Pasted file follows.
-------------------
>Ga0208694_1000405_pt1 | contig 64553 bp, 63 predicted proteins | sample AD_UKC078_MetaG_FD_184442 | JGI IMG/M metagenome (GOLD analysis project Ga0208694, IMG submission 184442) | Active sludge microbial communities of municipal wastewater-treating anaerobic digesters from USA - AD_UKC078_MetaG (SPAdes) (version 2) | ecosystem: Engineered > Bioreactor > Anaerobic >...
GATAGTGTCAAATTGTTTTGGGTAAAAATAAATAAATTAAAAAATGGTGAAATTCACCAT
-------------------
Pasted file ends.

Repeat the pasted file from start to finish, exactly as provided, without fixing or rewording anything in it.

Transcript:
>Ga0208694_1000405_pt1 | contig 64553 bp, 63 predicted proteins | sample AD_UKC078_MetaG_FD_184442 | JGI IMG/M metagenome (GOLD analysis project Ga0208694, IMG submission 184442) | Active sludge microbial communities of municipal wastewater-treating anaerobic digesters from USA - AD_UKC078_MetaG (SPAdes) (version 2) | ecosystem: Engineered > Bioreactor > Anaerobic >...
GATAGTGTCAAATTGTTTTGGGTAAAAATAAATAAATTAAAAAATGGTGAAATTCACCAT